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Dangerous 4 a.m. Bar Bill Provokes Immediate Statewide Opposition
CAPA Campaign to STOP California State Senator Wiener's SB 384 hits the ground running.
(February 16, 2017)

SAN FRANCISCO, Feb. 16, 2017 /PRNewswire-USNewswire/ -- California Alcohol Policy Alliance (CAPA) launched a statewide campaign today to stop a dangerous bill that would allow alcohol-serving establishments in California to stay open until 4 a.m.

SB 384, authored by Senator Scott Wiener (D-San Francisco), is a carbon copy of a failed 2013 bill by then Senator Mark Leno that was introduced for special interest groups seeking to extend drinking hours in California from 2 a.m. to 4 a.m.

"Extending bar hours to 4 a.m. will cause neighborhood noise and violence later into the night, fill emergency rooms later into the night, and cost cities more in police and ambulance services," said Richard Zaldivar, Founder and Executive Director of The Wall / Las Memoria Project of Los Angeles.  "Selling alcohol from 2 to 4 in the morning is just a bad idea for communities and government."

"Nothing has changed since 2013," stated Bruce Lee Livingston, Executive Director / CEO of Alcohol Justice. "A bill to allow the sale of alcohol until 4 a.m. will create dangerous new public policy that threatens health and safety throughout California. Alcohol-induced highway mayhem will extend into early commute hours benefiting no one but bar & restaurant owners at public expense.

California already suffers more annual alcohol-related harm than any other state:

  • 10,572 deaths
  • 17,700 hospitalizations
  • 123,841 years potential life lost  (chronic causes)
  • 180,017 years potential life lost (acute causes)
  • $34 billion cost to public
  • $13.7 billion cost to government

Statewide, opponents insist that if SB 384 becomes law, there will be an arms race of bars, restaurants and nightclubs competing for the special 4 a.m. ABC licenses and entertainment district designation. With reckless disregard for public health and safety, owners will claim job development, tax revenue, and more tourist dollars, while ignoring substantial evidence of increased alcohol-related harm and cost.

"Our coalition members are very concerned that extending the sale of alcohol to 4 a.m. would sacrifice community safety so bars and nightclubs can make more money," stated Lisa W. Bridges, Coalition Coordinator, Santee Solutions Coalition, San Diego County. "Allowing bars and clubs to sell alcohol until 4 a.m. will result in more alcohol-related crashes putting workers and children at greater risk during early morning commute."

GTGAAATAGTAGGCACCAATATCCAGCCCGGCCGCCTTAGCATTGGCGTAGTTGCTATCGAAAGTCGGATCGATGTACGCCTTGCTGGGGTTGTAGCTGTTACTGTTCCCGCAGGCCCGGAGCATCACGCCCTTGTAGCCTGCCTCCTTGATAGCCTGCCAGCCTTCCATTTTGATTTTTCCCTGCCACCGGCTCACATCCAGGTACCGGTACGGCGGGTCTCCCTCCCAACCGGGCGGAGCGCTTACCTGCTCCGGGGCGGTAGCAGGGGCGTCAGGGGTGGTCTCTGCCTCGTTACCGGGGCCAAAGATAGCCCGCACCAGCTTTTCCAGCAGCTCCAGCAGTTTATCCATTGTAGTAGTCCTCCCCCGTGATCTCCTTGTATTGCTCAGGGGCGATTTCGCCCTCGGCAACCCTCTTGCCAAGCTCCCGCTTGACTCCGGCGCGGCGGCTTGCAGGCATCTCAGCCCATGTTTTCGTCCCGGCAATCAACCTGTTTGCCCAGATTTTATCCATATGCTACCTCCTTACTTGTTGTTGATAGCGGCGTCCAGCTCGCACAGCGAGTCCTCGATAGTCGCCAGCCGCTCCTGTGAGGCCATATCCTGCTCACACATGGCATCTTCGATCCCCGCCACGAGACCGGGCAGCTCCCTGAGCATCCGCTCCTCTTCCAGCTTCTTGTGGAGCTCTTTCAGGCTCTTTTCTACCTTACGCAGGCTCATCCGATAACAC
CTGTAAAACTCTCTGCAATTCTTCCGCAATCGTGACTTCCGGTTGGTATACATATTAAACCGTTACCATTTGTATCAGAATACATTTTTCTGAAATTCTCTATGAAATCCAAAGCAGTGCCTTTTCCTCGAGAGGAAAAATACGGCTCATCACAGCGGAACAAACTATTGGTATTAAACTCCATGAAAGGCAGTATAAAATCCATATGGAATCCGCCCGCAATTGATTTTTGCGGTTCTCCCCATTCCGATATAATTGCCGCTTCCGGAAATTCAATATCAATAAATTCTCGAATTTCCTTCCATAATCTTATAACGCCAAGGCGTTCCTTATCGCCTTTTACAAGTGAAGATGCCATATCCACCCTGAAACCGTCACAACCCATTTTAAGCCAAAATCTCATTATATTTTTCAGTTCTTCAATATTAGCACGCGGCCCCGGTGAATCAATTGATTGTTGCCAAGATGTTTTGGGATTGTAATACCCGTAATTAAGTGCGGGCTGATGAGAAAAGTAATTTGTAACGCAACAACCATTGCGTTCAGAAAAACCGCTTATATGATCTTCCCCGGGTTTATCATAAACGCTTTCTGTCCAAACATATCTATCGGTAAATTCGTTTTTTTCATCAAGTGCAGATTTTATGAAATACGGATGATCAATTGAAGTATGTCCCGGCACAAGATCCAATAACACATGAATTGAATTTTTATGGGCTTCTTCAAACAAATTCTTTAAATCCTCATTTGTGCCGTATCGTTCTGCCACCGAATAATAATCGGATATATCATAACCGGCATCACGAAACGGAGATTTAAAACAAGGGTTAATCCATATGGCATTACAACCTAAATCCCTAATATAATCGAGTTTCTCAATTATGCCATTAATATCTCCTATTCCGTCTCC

SB 384 provides no extra funding to help police, fire, EMS, and emergency department staff to clean up the extra harm that two more hours of alcohol consumption will cause. Such alcohol-related problems will include violence, emergency room admissions, injuries, alcohol-impaired driving, and motor vehicle crashes. All of this will require additional law enforcement response and place an increased burden on local agencies. Any small state license fees will not offset these costs and local communities will not experience a positive fiscal impact. However, residents of areas with bars that remain open until 4 a.m. will surely experience a negative impact on their quality of life.

"Most people out drinking at 2 a.m. are already buzzed," said Ruben Rodriguez, Executive Director of San Fernando's Pueblo y Salud, Inc., and Chair of the Los Angeles Drug and Alcohol Policy Alliance (LA DAPA). "To keep serving them alcohol for two more hours can only be called a crazy and stupid idea. Street violence, drunk driving and late night noise can only increase during the graveyard shift."

In 2010, the U.S. Community Prevention Services Task Force, chaired by Jonathan Fielding, then Director of Public Health and Health Officer for Los Angeles County, recommended to the Centers for Disease Control and Prevention (CDC) that extending hours of service is not recommended. Task Force evidence showed that two more hours of alcohol sales will nearly double alcohol-related violence, crime, police calls, emergency room visits, etc.